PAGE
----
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Lord Snowdon, photographer and former husband of Princess Margaret, dies aged 86

Celebrity photographer Lord Snowdon, the former husband of Princess Margaret, has died aged 86.

Lord Snowdon photographed some of the most famous faces of the 20th century, from Diana, Princess of Wales to Jack Nicholson and Elizabeth Taylor, in a career that lasted more than six decades.

But he will be remembered as the man who married into the royal family, wedding the Queen's sister Princess Margaret in 1960 - a union that ended in divorce 18 years later.

The couple had two children and it is said Lord Snowdon remained close to the monarchy, and is the only photographer to have had sittings with the Queen throughout her long reign.

Born Antony Armstrong-Jones, the Eton-educated photographer died peacefully at home on Friday said Camera Press, the photographic agency he worked with for a number of years.

Buckingham Palace said the Queen had been informed, but did not comment further.

Camera Press said in a short statement: "The Earl of Snowdon died peacefully at home on 13th January 2017."

Lord Snowdon began his career in 1952 as a society photographer for Tatler magazine and his skill at taking portraits saw him commissioned to capture the official images of the Queen and Duke of Edinburgh for their 1957 tour of Canada.

He met Margaret through his work and their marriage in 1960 heralded the start of a decade that would be dubbed the swinging 60s and sweep away stuffy social conventions.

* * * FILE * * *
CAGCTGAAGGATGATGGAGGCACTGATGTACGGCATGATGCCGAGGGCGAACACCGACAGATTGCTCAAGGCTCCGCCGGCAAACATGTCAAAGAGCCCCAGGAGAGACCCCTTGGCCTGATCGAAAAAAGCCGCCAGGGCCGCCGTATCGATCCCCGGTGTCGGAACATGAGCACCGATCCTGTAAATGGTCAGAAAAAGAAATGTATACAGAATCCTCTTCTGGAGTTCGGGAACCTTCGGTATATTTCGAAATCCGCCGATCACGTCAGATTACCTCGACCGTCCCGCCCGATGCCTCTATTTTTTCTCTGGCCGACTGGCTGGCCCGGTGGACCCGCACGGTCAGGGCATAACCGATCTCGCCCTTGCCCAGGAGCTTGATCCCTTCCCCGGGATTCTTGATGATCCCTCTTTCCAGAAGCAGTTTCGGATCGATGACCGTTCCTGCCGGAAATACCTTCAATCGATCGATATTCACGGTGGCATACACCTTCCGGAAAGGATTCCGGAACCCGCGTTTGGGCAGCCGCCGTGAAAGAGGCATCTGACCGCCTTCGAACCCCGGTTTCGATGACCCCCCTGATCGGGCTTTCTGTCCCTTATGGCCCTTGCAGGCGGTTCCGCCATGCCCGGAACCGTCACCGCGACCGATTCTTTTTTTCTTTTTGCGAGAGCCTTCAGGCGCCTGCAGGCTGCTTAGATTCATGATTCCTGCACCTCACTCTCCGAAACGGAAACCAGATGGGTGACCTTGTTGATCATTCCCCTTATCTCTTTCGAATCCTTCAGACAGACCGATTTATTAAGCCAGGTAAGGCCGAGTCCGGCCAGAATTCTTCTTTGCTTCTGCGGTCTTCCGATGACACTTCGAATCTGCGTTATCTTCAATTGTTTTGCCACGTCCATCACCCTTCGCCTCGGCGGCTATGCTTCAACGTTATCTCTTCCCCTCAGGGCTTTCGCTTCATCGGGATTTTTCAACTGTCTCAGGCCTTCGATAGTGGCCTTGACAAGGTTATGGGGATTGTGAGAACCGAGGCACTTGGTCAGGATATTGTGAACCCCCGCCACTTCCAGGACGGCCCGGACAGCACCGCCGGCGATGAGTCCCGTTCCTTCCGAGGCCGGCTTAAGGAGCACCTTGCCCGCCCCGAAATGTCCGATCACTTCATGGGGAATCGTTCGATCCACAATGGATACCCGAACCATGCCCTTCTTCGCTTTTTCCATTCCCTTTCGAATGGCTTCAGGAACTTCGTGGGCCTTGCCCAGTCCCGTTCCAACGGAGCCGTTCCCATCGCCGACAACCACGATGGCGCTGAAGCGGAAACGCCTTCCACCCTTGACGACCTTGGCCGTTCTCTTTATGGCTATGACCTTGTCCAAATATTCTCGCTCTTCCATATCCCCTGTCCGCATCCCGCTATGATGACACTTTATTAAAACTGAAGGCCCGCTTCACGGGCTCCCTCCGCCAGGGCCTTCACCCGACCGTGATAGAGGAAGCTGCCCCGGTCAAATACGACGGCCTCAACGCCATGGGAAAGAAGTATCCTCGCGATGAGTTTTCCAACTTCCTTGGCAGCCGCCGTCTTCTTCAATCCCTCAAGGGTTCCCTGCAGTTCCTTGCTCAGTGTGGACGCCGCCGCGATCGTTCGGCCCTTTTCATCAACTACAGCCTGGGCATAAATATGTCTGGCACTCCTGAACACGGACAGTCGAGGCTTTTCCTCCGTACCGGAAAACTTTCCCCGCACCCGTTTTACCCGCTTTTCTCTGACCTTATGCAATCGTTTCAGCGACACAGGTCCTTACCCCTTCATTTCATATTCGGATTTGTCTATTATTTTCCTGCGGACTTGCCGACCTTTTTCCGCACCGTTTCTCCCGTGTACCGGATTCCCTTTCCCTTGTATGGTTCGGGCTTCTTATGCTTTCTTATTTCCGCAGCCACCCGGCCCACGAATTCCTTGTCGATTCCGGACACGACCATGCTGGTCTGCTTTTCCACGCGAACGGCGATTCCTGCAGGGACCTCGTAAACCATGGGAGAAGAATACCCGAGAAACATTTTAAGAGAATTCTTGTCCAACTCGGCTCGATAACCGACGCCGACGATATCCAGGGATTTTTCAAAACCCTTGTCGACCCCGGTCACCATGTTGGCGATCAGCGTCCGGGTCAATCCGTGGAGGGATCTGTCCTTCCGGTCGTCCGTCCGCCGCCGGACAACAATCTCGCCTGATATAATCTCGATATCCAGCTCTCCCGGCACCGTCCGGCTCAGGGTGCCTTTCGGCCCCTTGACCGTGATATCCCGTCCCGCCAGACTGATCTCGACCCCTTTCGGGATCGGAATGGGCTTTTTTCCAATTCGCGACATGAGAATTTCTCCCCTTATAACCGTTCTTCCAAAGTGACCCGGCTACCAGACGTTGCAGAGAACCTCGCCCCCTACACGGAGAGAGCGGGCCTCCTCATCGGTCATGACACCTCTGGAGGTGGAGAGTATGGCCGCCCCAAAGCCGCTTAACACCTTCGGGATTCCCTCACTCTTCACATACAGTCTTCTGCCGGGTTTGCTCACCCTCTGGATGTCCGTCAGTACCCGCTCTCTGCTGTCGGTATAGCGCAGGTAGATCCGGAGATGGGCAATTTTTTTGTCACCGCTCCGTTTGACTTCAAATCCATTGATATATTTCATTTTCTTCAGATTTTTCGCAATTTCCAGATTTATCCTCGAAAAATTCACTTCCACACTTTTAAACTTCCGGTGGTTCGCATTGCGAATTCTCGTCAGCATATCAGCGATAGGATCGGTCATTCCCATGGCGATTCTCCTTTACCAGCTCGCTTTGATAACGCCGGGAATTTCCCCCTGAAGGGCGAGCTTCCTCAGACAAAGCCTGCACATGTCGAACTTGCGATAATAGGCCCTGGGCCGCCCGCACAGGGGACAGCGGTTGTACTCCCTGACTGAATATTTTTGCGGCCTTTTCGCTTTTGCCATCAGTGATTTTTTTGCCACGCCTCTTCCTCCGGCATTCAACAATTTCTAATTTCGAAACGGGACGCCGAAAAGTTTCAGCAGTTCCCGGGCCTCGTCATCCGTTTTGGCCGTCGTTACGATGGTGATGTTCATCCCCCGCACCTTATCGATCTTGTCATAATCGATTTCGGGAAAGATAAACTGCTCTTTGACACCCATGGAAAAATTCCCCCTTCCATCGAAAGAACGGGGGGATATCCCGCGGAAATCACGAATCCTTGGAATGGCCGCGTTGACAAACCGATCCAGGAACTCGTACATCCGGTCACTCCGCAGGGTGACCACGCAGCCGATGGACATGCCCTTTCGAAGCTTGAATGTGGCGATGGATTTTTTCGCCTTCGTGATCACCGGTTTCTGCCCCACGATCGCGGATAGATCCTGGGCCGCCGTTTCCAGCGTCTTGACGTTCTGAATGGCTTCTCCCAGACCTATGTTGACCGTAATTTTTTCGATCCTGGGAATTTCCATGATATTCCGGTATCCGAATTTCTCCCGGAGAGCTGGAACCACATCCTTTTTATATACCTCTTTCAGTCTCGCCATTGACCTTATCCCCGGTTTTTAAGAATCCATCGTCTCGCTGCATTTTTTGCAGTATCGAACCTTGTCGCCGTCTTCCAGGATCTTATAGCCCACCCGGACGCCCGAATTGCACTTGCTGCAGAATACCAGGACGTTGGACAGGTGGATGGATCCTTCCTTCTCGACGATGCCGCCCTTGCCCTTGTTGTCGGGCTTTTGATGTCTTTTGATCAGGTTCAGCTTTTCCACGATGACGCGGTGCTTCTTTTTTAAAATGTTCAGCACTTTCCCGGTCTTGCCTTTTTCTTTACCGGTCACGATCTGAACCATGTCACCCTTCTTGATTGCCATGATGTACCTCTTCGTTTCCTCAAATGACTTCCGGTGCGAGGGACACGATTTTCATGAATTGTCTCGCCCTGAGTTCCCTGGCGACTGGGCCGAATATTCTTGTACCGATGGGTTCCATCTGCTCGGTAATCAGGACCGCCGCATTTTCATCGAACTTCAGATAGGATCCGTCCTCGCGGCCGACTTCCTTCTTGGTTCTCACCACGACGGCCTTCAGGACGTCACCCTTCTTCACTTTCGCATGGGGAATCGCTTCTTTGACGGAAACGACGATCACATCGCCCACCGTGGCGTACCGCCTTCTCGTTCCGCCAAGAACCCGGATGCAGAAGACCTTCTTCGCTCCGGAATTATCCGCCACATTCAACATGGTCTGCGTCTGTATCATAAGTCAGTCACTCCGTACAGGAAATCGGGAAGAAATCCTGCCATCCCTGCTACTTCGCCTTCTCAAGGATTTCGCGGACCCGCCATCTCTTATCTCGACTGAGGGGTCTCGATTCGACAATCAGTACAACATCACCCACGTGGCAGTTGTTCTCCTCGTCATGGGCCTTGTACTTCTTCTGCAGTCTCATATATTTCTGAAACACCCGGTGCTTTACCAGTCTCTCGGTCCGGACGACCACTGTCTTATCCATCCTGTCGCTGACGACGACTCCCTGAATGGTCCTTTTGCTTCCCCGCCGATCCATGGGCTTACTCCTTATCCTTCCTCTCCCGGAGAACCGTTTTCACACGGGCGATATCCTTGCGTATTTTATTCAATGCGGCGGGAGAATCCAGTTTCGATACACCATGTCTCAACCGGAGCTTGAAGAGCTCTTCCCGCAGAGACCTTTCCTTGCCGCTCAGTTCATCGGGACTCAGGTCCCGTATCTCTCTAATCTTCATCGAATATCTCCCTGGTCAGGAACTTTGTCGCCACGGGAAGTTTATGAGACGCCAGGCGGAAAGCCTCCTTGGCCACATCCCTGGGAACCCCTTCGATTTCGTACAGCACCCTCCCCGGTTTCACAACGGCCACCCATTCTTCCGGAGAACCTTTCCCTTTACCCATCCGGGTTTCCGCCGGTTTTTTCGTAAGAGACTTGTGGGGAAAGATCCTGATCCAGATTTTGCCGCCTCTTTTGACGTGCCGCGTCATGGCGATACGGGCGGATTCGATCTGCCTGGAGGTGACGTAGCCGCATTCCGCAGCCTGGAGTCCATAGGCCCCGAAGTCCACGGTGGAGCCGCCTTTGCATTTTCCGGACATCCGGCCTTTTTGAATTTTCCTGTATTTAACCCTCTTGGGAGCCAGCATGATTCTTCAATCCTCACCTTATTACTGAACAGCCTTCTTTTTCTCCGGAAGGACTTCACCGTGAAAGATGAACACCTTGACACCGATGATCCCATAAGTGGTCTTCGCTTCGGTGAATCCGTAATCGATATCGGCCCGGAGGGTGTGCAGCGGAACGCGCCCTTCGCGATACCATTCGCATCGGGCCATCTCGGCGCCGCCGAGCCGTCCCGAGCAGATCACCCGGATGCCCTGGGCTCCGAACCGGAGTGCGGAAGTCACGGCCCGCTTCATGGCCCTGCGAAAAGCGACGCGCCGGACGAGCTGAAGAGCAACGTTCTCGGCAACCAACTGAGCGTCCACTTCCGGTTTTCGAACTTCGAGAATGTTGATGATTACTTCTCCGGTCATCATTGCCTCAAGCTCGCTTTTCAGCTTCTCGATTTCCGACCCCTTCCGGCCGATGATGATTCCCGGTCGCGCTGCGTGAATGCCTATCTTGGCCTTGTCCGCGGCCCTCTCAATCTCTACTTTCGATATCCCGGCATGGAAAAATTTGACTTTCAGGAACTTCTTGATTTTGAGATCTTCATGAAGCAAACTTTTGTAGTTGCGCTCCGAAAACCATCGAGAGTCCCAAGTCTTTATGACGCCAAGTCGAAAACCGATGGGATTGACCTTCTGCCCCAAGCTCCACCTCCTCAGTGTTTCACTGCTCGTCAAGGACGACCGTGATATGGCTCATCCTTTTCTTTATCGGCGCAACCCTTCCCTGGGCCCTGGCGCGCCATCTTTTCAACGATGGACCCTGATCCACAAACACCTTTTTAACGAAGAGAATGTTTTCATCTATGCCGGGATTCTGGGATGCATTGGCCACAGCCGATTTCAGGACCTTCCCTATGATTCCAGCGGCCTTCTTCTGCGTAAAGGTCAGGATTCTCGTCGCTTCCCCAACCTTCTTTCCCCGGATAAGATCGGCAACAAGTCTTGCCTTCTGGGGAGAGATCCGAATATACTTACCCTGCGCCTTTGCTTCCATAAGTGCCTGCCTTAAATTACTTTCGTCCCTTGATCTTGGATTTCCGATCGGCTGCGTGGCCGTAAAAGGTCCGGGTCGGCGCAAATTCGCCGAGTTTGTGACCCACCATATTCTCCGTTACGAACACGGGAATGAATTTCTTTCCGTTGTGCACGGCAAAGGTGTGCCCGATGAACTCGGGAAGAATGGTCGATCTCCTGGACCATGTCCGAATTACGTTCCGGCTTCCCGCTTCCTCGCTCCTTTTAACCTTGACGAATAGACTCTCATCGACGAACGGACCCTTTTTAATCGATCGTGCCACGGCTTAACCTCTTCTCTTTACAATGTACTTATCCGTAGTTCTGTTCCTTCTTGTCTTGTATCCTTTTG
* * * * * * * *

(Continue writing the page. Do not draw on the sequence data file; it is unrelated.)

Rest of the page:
The couple would epitomise the mood of the times, mixing with celebrities and enjoying a lifestyle afforded by the Princess' position, but their marriage broke down with reports in the press chronicling their personal problems and speculating about affairs.

The photographer - created First Earl of Snowdon in 1961 - was in demand with the rich and famous and also took extensive pictures of the Royal Family.

When the then Lady Diana Spencer got engaged to the Prince of Wales he captured the images to mark the announcement, and also took the official pictures for the Queen's 80th birthday.

He photographed Prince Harry as a teenager, a young Princess Royal, Diana with her sons when they were babies, the Queen Mother and took numerous other portraits of the royals.

Lord Snowdon was a keen designer, creating the plans for London Zoo's aviary, built in 1965 and now grade II* listed, and was responsible for the design of the Prince of Wales' 1969 investiture ceremony at Caernarfon Castle.

He also championed the cause of disabled people, creating a mobilised platform to give them greater mobility and sitting on a number of bodies and organisations.

Margaret and Antony had two children David - now the Second Earl of Snowdon - and Lady Sarah Chatto before they divorced in 1978.

That year he married Lucy Lindsay-Hogg but - after having a daughter - she left him weeks before Country Life journalist Melanie Cable-Alexander bore him a son, and they divorced in September 2000.

Earlier there was sadness - and scandal - when, on New Year's Eve 1996, his long-term mistress, journalist Ann Hills, took her life with a drugs overdose.

Lord Snowdon was frail in his later years, using a wheelchair or sticks because of a recurrence of his childhood polio and he retired from the House of Lords in March 2016.

Lord Snowdon also had a five-year relationship with Marjorie Wallace, the former journalist and founder of the mental health charity Sane.

Ms Wallace , Sane's chief executive, paid tribute to the photographer: " I collaborated closely with Lord Snowdon from the 1970s, working on stories, mainly for the Sunday Times, which exposed injustices to people with disabilities and later those with mental illness.

"I was always impressed by his commitment and compassion, and how my words and his iconic photographs could in some cases change perceptions.

"Throughout our working years together, subsequently and up until his death today we were and remained good friends.

"I will miss our regular lunches and phone calls, his dignity and humour, and his encouragement for the work we do."


From Belfast Telegraph